Myth continues to have a supportive fanbase. Although Bungie no longer develops the source code, they have released the code to a limited set of programmers for continuing development.[11] These groups have updated the software for the latest operating systems, fixed various bugs, and added enhancements and features to both the Myth games themselves and the mapmaking tools. They also ported the Myth: The Fallen Lords single-player campaign to the Myth 2 game engine. Although the game is over a decade old, new (community patches) are still being developed. The current Myth development group is Project Magma.[12]

Reception[edit]

Reception
Aggregate scores
Aggregator Score
GameRankings 86.39%[14]
Metacritic 88/100[13]
Review scores
Publication Score
Computer and Video Games 5/10[15]
Game Revolution A-[17]
GameSpot 9.3/10[16]
IGN 8.9/10[5]
PC Gamer UK 80/100[15]
PC Zone 85/100[15]

Myth II received very positive reviews. It holds an aggregate score of 88 out of 100 on Metacritic, based on twelve reviews,[13] and a score of 86.39% on GameRankings, based on eighteen reviews.[14]

Game Revolution's Calvin Hubble scored the game an A- (he had scored the original a B+), calling it "both one of the best sequels to hit the scene and one of the finest titles on the RTS market." He praised the level design and gameplay variety, writing "Myth II offers some of the most creative and immersive environments in the industry." He felt that the game improved on its predecessor in virtually every way; "In the end, whether playing single player or multiplayer, Myth II offers the best real-time strategy experience in the industry. It has everything that made Myth one of the best games of last year, plus a free set of steak knives."[17]

GameSpot's Michael E. Ryan was equally impressed, scoring the game 9.3 out of 10 (he had scored the original 8.9) and arguing that "Myth II is about as good as a computer game can possibly be." He too felt it improved on the original game in every way. He was especially impressed with the graphics and the sound, and concluded that "Bungie basically improved all the good features in Myth; added a number of gameplay, multiplayer, and graphical enhancements; and then threw in some slick and powerful editing tools to boot. The end result is one of the best games to be released this year, and one that should easily find a home in any serious gamer's library."[16]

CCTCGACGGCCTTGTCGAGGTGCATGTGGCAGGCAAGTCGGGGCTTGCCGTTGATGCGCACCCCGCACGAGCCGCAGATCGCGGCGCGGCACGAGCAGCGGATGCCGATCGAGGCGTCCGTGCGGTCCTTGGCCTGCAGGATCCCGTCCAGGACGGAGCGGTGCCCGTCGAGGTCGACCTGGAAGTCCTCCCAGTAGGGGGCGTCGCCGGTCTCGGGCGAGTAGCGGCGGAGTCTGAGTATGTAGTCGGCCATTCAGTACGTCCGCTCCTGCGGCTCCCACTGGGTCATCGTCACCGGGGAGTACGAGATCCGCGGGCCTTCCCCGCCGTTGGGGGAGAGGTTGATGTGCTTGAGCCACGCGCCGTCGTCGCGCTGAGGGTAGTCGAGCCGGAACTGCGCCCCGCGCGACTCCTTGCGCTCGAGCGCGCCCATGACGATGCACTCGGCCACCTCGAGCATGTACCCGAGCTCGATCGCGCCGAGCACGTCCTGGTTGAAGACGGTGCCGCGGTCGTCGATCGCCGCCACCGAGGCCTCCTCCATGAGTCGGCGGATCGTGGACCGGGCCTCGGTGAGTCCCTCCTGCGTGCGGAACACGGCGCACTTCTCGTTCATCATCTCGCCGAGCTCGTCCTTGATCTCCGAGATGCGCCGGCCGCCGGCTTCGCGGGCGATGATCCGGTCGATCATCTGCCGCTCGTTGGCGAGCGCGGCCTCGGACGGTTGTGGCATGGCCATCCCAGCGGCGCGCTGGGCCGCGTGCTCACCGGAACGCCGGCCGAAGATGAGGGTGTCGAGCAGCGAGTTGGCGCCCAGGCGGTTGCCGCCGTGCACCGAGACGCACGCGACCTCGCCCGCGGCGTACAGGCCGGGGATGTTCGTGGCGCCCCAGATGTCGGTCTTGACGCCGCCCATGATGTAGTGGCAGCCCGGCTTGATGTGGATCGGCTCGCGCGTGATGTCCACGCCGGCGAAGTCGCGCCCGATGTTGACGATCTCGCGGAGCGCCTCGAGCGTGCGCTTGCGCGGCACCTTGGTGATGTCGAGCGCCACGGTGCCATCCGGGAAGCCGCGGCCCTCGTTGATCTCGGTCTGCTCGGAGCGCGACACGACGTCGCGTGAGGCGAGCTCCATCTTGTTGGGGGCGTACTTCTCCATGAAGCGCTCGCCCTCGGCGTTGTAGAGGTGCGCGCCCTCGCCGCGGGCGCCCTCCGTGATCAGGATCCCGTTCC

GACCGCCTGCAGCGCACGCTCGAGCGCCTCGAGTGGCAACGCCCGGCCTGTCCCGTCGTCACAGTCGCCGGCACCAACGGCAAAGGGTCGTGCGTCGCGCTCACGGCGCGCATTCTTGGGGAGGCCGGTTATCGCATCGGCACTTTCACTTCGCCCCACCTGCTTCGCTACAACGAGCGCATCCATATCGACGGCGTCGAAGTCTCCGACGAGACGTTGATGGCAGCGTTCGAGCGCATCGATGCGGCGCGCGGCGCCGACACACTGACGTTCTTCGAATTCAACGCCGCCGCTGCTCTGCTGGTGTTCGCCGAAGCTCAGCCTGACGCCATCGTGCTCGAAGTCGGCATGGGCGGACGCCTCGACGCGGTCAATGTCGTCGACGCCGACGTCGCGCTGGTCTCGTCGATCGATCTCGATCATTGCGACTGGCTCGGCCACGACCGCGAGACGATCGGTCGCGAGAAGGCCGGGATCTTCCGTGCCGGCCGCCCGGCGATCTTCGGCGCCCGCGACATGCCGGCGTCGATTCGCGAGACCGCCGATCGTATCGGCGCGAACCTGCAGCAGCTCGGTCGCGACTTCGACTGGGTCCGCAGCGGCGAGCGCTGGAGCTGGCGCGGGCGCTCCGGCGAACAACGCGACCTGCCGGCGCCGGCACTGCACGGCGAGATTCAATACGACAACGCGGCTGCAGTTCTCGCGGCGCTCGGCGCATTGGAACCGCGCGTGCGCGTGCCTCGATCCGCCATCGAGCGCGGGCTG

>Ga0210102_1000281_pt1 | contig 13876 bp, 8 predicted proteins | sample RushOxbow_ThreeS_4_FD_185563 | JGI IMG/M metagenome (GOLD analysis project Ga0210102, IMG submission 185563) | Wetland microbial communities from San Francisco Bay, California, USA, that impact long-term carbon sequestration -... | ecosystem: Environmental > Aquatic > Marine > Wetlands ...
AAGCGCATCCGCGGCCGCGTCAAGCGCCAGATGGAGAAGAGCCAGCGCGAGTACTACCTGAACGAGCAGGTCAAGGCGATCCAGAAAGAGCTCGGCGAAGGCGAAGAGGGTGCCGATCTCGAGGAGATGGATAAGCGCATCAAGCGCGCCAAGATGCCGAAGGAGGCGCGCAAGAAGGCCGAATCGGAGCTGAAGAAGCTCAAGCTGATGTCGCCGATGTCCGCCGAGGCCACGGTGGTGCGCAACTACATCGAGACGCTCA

IGN's Tal Blevins scored the game 8.9 out of 10, saying "Myth II lives up to (and surpasses) all of the hype surrounding this long-awaited title." He praised Bungie for seeking fan feedback for the first game, and implementing the most requested changes, which he felt were most obvious in the interface. He concluded by "highly recommending this game to anyone, even those who have never played a RTS game before. Sure, it's very similar to its predecessor, but Myth was a great game and Myth II breathes enough new life back into this series to qualify as an incredibly fun game with tons of replayability."[5]

References[edit]

  1. ^ a b "Myth II: Soulblighter (PC)". GameSpy. Retrieved September 4, 2013. 
  2. ^ Regier, Jason (July 31, 1998). "Postmortem: Bungie's Myth: The Fallen Lords". Retrieved August 10, 2013. 
  3. ^ "Myth II: The Total Codex". Answers.com. Retrieved August 10, 2013. 
  4. ^ "What is Myth". Project Magma. Retrieved January 3, 2014. 
  5. ^ a b c Blevins, Tal (February 24, 1999). "Myth II: Soulblighter Review". IGN. Retrieved August 10, 2013. 
  6. ^ "Myth II Updates". Project Magma. Retrieved January 3, 2014. 
  7. ^ "Myth II Latest Items". the tain. Retrieved January 3, 2014. 
  8. ^ "Bungie Announces Myth II: Soulblighter For Linux!". The Mac Observer. May 18, 1999. Retrieved August 10, 2013. 
  9. ^ "Myth II: Green Berets". GameSpy. Retrieved October 19, 2013. 
  10. ^ "Myth II: Worlds". GameSpy. Retrieved October 19, 2013. 
  11. ^ Wen, Howard (June 10, 2004). "Keeping the Myths Alive". Linuxdevcenter.com. Retrieved December 22, 2012. "Fans of the Myth trilogy have taken this idea a step further: they have official access to the source code for the Myth games. Organized under the name MythDevelopers, this all-volunteer group of programmers, artists, and other talented people devote their time to improving and supporting further development of the Myth game series." 
  12. ^ "Project Magma Official Site". Project Magma. Retrieved August 10, 2013. 
  13. ^ a b "Myth II: Soulblighter for PC". Metacritic. Retrieved August 10, 2013. 
  14. ^ a b "Myth II: Soulblighter (PC)". GameRankings. Retrieved August 10, 2013. 
  15. ^ a b c "Myth II: Soulblighter (PC) Reviews". GameRankings. Retrieved September 4, 2013. 
  16. ^ a b Ryan, Michael E. (December 30, 1998). "Myth II: Soulblighter Review". GameSpot. Retrieved August 10, 2013. 
  17. ^ a b Hubble, Calvin (January 1, 1999). "Myth II: SoulblighterReview". Game Revolution. Retrieved August 10, 2013. 

External links[edit]